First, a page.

Amalthea

(redirected from Amaltheia)
Also found in: Dictionary.

Amalthea

(ăm'əlthē`ə), in astronomy, one of the 39 known moons, or natural satellites, of JupiterJupiter
, in astronomy, 5th planet from the sun and largest planet of the solar system. Astronomical and Physical Characteristics

Jupiter's orbit lies beyond the asteroid belt at a mean distance of 483.6 million mi (778.
..... Click the link for more information.
.

Amalthea

(ă-mal -th'ee-ă) One of the inner group of Jupiter's satellites that was discovered in 1892 by E.E. Barnard and until 1979 was thought to be the innermost satellite. It has been greatly distorted by the gravitational pull of Jupiter, becoming markedly elongated in shape (270 × 166 × 150 km); its long axis points toward Jupiter. Photographs from the Voyager probes show the surface is very red, due probably to sulfur contamination from Io. The albedo is generally low, but the bright rather greenish patches have a reflectivity of up to 20% (albedo 0.2) and may be due to recently exposed material that contains less sulfur-rich glass. Its two main craters are bowl-shaped: Pan is 90 km in diameter and Gaea is 75 km. The Galileo orbiter flew past Amalthea in November 2002 but did not image it. See Table 2, backmatter.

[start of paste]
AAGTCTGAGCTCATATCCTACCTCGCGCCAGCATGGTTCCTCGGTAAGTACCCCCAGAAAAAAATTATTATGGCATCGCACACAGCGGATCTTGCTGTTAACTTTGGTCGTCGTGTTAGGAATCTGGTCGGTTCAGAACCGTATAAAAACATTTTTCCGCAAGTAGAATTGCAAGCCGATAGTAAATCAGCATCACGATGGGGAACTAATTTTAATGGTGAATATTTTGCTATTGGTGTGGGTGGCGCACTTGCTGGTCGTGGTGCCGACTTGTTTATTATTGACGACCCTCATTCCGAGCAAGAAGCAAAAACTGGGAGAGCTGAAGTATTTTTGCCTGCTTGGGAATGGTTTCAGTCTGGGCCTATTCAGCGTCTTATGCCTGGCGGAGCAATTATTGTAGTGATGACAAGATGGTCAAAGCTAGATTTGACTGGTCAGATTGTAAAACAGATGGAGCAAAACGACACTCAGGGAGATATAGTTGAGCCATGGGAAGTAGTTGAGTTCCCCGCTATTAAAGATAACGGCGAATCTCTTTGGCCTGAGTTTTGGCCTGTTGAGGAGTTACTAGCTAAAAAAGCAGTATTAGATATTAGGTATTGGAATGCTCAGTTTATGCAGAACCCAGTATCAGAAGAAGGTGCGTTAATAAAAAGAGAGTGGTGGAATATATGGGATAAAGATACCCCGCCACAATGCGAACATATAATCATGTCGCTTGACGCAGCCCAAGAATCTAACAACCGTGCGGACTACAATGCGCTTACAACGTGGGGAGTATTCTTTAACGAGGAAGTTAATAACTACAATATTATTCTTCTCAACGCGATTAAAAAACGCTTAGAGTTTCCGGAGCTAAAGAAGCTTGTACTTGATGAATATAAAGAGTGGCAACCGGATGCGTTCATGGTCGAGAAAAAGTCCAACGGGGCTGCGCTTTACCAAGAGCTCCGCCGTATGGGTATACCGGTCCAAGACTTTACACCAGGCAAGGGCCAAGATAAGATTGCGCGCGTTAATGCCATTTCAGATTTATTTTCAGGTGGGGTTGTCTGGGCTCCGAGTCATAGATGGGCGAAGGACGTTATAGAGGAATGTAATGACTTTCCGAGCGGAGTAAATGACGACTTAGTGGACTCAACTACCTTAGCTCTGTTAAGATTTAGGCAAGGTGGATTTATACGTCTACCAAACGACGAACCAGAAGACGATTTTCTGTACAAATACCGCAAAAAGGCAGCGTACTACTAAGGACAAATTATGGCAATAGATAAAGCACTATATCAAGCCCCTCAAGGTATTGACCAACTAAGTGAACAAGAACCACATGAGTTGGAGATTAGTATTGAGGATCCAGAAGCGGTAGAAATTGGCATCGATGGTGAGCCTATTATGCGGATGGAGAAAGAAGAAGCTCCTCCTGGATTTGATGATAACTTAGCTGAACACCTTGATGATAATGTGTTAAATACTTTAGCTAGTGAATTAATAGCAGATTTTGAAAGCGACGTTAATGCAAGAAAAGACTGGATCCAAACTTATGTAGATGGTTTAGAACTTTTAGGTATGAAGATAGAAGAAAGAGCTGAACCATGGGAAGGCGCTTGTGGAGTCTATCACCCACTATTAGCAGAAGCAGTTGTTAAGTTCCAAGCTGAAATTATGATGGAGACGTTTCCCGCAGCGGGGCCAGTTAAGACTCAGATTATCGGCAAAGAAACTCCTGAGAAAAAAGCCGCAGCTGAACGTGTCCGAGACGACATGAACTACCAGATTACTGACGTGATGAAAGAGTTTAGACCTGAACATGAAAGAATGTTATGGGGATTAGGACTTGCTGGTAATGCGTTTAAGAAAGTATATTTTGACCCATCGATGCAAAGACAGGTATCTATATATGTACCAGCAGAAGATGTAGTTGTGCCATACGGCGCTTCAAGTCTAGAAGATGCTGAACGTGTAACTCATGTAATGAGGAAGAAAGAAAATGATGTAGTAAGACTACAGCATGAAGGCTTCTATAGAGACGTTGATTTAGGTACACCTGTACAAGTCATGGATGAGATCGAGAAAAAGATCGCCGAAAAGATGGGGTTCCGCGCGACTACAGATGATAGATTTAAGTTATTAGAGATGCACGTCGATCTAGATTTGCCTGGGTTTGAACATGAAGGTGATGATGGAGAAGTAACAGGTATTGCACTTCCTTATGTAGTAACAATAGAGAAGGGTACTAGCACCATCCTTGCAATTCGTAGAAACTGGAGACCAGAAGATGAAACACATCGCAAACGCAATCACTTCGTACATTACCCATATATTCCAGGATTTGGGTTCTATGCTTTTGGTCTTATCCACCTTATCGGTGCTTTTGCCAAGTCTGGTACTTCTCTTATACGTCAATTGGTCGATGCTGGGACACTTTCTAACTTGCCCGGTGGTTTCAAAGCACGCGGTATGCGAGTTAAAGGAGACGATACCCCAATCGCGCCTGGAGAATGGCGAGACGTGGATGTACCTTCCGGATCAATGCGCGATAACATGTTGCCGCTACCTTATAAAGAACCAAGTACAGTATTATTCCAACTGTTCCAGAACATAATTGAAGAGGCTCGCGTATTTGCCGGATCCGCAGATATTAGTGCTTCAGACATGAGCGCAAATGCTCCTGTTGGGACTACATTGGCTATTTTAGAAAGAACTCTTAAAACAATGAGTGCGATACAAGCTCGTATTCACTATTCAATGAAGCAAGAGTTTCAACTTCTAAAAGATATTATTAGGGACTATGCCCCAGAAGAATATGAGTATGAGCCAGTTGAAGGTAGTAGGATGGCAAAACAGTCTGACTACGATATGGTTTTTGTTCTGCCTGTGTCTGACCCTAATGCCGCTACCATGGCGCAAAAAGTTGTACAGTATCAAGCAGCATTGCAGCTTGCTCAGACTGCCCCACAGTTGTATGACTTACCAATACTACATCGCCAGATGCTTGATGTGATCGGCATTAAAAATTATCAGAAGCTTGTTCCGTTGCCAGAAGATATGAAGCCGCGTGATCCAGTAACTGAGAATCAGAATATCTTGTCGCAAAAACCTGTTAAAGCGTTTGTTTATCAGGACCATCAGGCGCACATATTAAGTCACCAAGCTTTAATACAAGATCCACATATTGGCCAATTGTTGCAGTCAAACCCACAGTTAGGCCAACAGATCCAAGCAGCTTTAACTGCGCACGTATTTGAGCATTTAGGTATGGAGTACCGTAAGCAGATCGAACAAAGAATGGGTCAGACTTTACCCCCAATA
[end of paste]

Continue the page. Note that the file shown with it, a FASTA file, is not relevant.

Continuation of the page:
Amalthea

[‚äm·äl′thē·ə]
(astronomy)
The innermost known satellite of Jupiter, orbiting at a mean distance of 1.13 × 105 miles (1.82 × 105 kilometers); it has a diameter of about 150 miles (240 kilometers). Also known as Jupiter V.
References in periodicals archive ?
Nurtured there by his grandmother, Gaia, he was fed by the goat Amaltheia (still today a popular name for restaurants on Crete).
6-7, Cicero again alludes to Plato's inspirational motif and also to his cross-referencing of water nymphs and Muses: Atticus' praise of the speakers' island location and of the river Fibrenus, with explicit recall of Socrates' praise of location in the Phaedrus, leads to Cicero's praise of the river Thyamis at Atticus' estate in Epirus and thence to Quintus' praise of Atticus' shrine to the river nymph Amaltheia and its associated plane trees.
He was brought up in a cave on Mount Dicte in Crete, where he was suckled by the goat Amaltheia, nursed by nymphs, and protected from discovery by the Curetes, sons of Rhea, who drowned his cries by dancing and clashing their shields.